David Eagleman is a neuroscientist and a New York Times bestselling author. He directs the Laboratory for Perception and Action at the Baylor College of Medicine, and also heads the Center for Science and Law. He is best known for his work on sensory substitution, time perception, brain plasticity, synesthesia, and neurolaw.
Beyond his 100+ academic publications, he has published many popular books. His bestselling book Incognito: The Secret Lives of the Brain, explores the neuroscience "under the hood" of the conscious mind: all the aspects of neural function to which we have no awareness or access. His work of fiction, SUM, is an international bestseller published in 28 languages and turned into two operas. Why the Net Matters examines what the advent of the internet means on the timescale of civilizations. The award-winning Wednesday is Indigo Blue explores the neurological condition of synesthesia, in which the senses are blended.
Eagleman is a TED speaker, a Guggenheim Fellow, a winner of the McGovern Award for Excellence in Biomedical Communication, a Next Generation Texas Fellow, Vice-Chair on the World Economic Forum's Global Agenda Council on Neuroscience & Behaviour, a research fellow in the Institute for Ethics and Emerging Technologies, Chief Scientific Advisor for the Mind Science Foundation, and a board member of The Long Now Foundation. He has served as an academic editor for several scientific journals. He was named Science Educator of the Year by the Society for Neuroscience, and was featured as one of the Brightest Idea Guys by Italy's Style magazine. He is founder of the company BrainCheck and the cofounder of the company NeoSensory. He was the scientific advisor for the television drama Perception, and has been profiled on the Colbert Report, NOVA Science Now, the New Yorker, CNN's Next List, and many other venues. He appears regularly on radio and television to discuss literature and science.
In June, 2009, David Eagleman collaborated with musician/producer Brian Eno to perform a musical reading of Sum to 1,000 people at the Sydney Opera House. In May of 2010 they performed together again to 1,200 people at the Brighton Dome in England. Stay tuned for further performances.
Why should the US invest in brain science? See David's opinion in the New York Times.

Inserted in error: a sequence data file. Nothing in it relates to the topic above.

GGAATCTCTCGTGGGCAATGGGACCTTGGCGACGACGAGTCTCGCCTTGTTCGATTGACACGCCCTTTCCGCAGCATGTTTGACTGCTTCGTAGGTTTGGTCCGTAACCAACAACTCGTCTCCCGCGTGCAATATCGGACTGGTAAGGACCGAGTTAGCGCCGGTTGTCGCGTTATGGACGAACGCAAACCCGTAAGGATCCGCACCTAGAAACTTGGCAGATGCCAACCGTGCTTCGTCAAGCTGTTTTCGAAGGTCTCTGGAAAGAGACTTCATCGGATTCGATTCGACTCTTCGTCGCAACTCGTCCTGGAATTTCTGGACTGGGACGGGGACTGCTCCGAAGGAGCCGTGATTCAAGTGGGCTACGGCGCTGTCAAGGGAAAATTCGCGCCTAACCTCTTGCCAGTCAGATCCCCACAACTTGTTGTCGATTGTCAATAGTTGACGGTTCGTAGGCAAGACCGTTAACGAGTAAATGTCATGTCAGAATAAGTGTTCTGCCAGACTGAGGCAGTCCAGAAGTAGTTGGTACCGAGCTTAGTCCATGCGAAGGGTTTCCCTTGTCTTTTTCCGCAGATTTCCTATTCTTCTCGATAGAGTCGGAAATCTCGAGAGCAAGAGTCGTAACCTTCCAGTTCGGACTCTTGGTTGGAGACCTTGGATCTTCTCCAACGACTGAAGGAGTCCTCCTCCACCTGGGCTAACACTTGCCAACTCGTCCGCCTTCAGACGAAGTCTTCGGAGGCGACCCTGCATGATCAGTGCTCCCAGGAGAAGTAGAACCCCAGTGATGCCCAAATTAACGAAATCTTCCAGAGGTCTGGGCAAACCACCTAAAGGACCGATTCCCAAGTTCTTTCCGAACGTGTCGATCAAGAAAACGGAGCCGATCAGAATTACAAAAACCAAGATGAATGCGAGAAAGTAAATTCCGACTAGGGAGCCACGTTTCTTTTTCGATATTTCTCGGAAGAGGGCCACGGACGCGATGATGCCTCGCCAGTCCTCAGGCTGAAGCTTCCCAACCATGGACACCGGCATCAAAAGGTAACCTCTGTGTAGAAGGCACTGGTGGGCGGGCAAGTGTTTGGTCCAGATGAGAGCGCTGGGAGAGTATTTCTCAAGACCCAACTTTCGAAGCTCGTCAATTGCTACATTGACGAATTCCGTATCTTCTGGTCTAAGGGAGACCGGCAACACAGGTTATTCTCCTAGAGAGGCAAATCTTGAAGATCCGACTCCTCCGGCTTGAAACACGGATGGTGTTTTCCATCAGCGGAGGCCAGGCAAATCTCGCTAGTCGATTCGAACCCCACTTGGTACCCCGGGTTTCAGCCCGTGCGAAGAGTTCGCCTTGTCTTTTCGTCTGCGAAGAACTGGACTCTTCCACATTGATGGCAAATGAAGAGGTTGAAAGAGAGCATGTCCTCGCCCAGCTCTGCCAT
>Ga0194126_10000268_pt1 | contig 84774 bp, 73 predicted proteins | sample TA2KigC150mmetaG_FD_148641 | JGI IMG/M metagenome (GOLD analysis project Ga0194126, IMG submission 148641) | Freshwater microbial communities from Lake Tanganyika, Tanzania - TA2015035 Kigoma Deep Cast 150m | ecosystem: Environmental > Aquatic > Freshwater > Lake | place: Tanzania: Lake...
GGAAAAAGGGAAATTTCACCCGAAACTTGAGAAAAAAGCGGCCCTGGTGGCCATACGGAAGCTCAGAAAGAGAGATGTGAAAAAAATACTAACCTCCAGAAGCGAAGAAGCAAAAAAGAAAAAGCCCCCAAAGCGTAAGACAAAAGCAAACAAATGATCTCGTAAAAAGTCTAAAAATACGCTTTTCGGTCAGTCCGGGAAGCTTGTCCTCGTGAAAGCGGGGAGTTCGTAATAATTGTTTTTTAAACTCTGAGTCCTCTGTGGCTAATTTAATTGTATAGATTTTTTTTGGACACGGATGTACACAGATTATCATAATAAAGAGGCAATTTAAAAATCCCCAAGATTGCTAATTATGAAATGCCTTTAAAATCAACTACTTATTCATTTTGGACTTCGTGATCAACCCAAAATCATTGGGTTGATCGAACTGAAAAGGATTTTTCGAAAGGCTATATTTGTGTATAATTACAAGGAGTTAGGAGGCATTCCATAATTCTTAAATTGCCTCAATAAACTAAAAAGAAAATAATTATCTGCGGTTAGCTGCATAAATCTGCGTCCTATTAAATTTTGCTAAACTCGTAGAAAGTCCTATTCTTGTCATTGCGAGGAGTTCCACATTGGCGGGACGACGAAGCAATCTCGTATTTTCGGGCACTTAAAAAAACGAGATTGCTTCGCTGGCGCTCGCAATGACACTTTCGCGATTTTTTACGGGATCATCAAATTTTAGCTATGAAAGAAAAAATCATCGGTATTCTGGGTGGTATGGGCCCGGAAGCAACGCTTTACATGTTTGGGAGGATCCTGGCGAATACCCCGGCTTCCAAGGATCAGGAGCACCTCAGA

Read David's new article in Wired magazine: "Apocalyse? No. Six Ways the Internet Will Save Civilization"
Wednesday is Indigo Blue: Discovering the Brain of Synesthesia has been awarded the Montaigne Medal, Eric Hoffer Award for Books.
I've had the good fortune to collaborate on stage a couple of times with author Philip Pullman.
Brian Eno and I have twice performed a musical version of Sum, once at the Sydney Opera House, and once at the Brighton Dome. Learn more.
What could explain Anders Breivik's shooting attack in Oslo, Norway? While this was being debated from the angles of politics, religion, and sociology
Francis Crick, one of the premier biologists of the 20th century, passed away July 28, 2004, in San Diego. On his 88th birthday, I brou
Think it's unlikely for a scientist to be featured on the cover of an Italian fashion magazine? Me too! But strange things happen...
In the wake of the Aurora movie theater shooting, many people had the same questions: What kind of derangement is indicated by the horrific acts of Ja
In 2011, I performed a CT scan on Neskhons, an Egyptian mummy who I brought to our scanning facilities at Baylor College of Medicine.
Interested in issues of memory and the brain? Watch a clip of David on the History Channel.
The shootings at Sandy Hook on December 14, 2012 sparked debate ranging from gun control to bulletproof windows. But the most fruitful approach may be
Communicating science to the public can take time away from a busy research career. So why should scientists do it? I offer a manifesto of six re
Hear actress Emily Blunt read the story "The Cast" from Sum.
Designing how we would like to experience our universe...